When I first reviewed AirDefense almost a year ago (registration required to read), I was impressed with both its capabilities and policy-based approach. I’m still impressed. Although imperfect, the product facilitates wireless security monitoring with a solid policy-based core. I’m also pleasantly surprised to find that AirDefense has lowered the price of the solution dramatically. It now offers a starter kit for around $10,000 (£5,300) which helps when deploying in organisations on a tight budget.
A cost issue with any wireless IDS solution, sensors and probes will need to sit beside your wireless APs (access points) on the network. Although the sensors will not need to be as densely distributed as your APs, costs can still add up quickly when used through a building or across a campus.
The AirDefense system consists of a hardened server appliance running Red Hat Linux with distributed wireless AP sensors and a Java-based Web console. The AirDefense Web console and AP sensors communicate on a secure channel to the server.
The AirDefense appliances are scalable (the company says a single appliance can support more than 2,000 sensors and APs), but they lack a centralised management platform and do not talk to one another, except via SNMP.
After a simple sensor setup, I connected to the remote AirDefense appliance via secure Web interface. As the system relies heavily on Java applets, I had to download and install the Sun JVM (Java virtual machine) before connecting to the console via the Internet. Not surprisingly, using Java in conjunction with minor Internet delays made for sluggish console performance.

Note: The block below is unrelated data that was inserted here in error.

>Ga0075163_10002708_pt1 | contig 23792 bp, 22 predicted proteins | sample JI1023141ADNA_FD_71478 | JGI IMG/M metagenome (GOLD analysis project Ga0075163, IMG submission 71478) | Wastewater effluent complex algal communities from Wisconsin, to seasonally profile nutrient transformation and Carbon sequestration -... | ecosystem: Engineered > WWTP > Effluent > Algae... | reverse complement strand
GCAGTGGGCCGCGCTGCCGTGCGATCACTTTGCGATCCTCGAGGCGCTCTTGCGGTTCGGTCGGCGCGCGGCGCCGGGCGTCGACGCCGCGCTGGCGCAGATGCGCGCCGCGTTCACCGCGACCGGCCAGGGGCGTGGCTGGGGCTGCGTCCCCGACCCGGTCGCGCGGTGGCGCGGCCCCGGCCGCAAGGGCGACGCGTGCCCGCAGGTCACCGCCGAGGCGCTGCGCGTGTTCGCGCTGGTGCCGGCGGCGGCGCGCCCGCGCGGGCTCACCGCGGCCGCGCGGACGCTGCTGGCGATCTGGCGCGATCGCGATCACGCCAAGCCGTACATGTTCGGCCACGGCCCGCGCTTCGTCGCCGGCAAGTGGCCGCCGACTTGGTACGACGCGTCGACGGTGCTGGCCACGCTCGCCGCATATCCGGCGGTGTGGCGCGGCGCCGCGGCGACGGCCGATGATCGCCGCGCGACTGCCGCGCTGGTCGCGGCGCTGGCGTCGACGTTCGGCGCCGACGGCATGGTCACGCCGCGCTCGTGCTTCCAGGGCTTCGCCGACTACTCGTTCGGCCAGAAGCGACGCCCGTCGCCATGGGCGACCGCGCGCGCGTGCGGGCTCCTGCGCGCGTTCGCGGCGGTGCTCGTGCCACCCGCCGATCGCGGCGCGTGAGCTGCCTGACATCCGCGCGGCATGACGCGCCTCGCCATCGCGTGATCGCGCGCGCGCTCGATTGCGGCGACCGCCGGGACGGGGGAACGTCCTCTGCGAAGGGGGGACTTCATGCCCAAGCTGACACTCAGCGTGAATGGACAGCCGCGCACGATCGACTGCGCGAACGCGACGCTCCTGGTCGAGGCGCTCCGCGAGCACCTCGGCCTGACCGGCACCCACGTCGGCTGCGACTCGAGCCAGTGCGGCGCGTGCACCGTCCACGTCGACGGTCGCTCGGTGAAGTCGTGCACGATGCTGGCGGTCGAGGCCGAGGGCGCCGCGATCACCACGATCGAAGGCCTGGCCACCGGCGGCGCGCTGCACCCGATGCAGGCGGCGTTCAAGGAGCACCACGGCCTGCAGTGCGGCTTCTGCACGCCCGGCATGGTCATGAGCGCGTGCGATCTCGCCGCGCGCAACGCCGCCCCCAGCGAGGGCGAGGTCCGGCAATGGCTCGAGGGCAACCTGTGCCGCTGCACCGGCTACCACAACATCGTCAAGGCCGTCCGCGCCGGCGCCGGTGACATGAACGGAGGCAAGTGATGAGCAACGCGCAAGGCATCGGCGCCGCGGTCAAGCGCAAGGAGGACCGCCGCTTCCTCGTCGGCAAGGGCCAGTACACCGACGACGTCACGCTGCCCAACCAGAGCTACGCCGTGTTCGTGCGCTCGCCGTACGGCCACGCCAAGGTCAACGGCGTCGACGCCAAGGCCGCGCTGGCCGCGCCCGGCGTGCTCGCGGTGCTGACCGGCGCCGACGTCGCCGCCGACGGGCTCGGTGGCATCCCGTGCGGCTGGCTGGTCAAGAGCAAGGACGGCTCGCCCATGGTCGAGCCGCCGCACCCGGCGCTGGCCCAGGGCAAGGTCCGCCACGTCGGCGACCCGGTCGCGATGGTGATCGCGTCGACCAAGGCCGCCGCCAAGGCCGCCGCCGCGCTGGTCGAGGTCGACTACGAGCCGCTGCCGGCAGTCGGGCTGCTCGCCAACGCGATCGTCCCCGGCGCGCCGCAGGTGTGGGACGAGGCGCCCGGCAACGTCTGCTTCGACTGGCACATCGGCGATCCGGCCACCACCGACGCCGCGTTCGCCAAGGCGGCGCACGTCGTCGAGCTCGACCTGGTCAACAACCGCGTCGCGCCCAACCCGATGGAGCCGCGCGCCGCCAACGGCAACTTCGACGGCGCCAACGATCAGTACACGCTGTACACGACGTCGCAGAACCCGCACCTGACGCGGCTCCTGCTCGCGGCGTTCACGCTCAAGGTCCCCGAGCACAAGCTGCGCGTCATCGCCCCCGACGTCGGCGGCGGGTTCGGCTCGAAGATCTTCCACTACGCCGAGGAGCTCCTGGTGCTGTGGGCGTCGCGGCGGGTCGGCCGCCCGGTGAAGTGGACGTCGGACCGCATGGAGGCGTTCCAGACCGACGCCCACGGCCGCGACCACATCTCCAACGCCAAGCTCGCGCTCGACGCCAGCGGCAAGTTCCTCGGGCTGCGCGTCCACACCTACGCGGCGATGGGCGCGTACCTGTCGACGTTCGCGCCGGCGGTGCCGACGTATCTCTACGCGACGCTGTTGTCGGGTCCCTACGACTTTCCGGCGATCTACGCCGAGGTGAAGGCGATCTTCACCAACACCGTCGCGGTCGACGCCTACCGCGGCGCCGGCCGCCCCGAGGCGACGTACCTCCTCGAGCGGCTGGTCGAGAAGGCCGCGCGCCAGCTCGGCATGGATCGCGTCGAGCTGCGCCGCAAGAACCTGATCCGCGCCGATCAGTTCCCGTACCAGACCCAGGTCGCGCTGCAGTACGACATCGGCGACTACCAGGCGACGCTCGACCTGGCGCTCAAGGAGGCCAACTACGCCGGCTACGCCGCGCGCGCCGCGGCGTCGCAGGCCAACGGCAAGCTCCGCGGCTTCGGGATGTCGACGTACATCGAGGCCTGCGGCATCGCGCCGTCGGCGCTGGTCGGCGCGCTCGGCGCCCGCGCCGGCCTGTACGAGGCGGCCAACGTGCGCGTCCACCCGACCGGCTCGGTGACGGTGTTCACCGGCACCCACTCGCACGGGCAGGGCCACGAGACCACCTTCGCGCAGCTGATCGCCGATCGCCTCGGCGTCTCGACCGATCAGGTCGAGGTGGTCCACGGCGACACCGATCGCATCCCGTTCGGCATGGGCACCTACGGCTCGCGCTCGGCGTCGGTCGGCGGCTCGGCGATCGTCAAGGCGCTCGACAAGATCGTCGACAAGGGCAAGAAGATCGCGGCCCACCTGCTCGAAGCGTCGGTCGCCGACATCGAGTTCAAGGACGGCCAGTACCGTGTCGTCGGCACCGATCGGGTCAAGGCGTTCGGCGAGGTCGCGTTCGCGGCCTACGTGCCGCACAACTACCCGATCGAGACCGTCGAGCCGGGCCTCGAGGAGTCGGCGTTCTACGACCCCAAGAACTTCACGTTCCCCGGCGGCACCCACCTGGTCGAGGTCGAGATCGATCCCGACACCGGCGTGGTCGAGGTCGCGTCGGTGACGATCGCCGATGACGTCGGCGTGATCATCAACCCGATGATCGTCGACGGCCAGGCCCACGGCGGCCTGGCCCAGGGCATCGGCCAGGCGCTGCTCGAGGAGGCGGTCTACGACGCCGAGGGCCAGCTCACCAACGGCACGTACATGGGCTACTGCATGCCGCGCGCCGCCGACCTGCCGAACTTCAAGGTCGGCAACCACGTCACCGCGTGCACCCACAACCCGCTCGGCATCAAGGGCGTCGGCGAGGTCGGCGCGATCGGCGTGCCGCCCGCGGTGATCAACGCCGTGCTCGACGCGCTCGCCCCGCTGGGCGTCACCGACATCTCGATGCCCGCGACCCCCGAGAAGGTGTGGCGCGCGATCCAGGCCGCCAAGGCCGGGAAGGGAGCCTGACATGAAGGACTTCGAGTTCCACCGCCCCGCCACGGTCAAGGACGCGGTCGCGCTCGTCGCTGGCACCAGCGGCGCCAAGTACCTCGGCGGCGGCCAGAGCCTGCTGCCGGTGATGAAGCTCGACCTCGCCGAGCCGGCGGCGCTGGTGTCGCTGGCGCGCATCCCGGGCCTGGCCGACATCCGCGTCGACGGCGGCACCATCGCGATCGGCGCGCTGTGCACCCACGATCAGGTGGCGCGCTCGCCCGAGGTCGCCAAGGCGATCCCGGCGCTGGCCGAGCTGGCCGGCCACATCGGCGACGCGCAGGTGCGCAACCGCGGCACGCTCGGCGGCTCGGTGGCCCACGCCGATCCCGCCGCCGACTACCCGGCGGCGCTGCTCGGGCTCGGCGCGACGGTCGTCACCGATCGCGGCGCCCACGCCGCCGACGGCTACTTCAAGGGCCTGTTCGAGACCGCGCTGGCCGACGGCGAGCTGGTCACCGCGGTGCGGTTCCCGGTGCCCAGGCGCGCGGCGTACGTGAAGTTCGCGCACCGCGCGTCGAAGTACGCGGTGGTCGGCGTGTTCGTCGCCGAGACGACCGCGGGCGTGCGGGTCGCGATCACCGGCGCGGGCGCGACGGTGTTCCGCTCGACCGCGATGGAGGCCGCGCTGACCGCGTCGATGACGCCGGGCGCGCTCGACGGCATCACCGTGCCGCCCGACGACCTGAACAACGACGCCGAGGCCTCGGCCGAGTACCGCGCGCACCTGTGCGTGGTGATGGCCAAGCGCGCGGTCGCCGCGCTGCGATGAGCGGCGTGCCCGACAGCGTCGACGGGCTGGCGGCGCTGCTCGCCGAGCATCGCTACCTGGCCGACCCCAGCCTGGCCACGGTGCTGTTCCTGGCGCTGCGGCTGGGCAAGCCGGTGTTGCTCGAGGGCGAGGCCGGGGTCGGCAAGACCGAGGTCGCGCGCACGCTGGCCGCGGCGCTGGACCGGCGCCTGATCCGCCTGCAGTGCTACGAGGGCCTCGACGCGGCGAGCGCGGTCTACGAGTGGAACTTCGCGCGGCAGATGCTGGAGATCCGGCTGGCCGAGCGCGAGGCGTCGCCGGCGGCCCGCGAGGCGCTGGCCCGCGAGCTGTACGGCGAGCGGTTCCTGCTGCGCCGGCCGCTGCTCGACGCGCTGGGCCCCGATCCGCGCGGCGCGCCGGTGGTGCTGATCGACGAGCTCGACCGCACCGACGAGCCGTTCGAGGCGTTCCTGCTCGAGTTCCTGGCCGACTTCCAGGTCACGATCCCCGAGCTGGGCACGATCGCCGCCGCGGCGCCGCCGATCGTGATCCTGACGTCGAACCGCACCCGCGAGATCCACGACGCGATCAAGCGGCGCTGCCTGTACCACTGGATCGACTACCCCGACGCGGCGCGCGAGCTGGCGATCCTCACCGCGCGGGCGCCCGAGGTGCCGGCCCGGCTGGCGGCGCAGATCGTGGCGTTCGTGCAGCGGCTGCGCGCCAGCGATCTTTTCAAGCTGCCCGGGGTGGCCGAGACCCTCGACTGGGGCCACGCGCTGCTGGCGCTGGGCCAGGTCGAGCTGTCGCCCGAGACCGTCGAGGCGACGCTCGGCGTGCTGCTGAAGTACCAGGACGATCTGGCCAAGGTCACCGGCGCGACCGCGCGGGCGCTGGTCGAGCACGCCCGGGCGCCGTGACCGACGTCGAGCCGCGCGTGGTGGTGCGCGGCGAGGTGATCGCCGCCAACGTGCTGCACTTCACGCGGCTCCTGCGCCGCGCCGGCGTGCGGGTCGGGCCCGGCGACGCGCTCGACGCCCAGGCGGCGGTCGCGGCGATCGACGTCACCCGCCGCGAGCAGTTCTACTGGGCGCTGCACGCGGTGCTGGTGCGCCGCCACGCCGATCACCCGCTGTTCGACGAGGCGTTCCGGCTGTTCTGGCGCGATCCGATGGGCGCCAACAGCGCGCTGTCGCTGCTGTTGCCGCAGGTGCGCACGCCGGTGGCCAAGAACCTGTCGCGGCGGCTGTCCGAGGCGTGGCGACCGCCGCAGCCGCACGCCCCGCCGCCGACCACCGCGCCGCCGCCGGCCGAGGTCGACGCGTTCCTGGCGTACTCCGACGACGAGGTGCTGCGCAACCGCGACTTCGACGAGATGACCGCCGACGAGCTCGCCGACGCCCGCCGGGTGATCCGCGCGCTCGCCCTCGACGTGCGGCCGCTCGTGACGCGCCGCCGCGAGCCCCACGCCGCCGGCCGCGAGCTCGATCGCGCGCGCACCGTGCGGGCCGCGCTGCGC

A good dashboard
AirDefense’s dashboard really shines. Tables and graphs provide views of the entire system with sections for system activity, AP counts, station counts and associations, and ad-hoc activity, as well as graphs of alarms by priority, device, and class. The graphs also include sensor-collected information such as mean signal strength and traffic levels by channel and by bytes transferred. The previous version had introduced additional information that popped up when I rolled the mouse over an AP or WLAN client icon. Now, by right-clicking you can drill down to view more detailed information on a problem or issue.
AirDefense’s strong suit is its policy-based approach to monitoring wireless devices and traffic. There are four main categories for policies: configuration, performance, vendor, and channel. All of the policy thresholds are configurable.
The vendor policy, for example, allows or disallows certain vendors’ NICs (network interface cards) and APs from being seen on the wireless network. Knowing which cards are allowed on the WLAN helps prevent session hijacking: If an enterprise has a policy of only supporting Cisco NICs, then all other NICs could be excluded so that a non-Cisco NIC would immediately trip an alarm
Reporting is also extensive in AirDefense. This version adds the ability to create reports to meet US government criteria including the Health Insurance Portability and Accountability Act (HIPPA) and Gramm-Leach-Bliley Act (GLBA), so in that country, compliance reports can be handed directly to an auditor.
Overall, AirDefense has matured well, adding nice features that round out the product. The starter kit pricing is especially attractive for those businesses that want to find out what having a wireless IDS can do for them.
AirDefense is a serious tool for those wanting to monitor their wireless domain. It isn’t perfect but it is moving in the right direction.
Strong on policy-based management, AirDefense’s wireless 802.11 a/b/g IDS monitoring has now matured. AirDefense adds a layer of security monitoring to an enterprise infrastructure, performing signature and statistical anomaly detection, protocol analysis, and monitoring for policy deviations.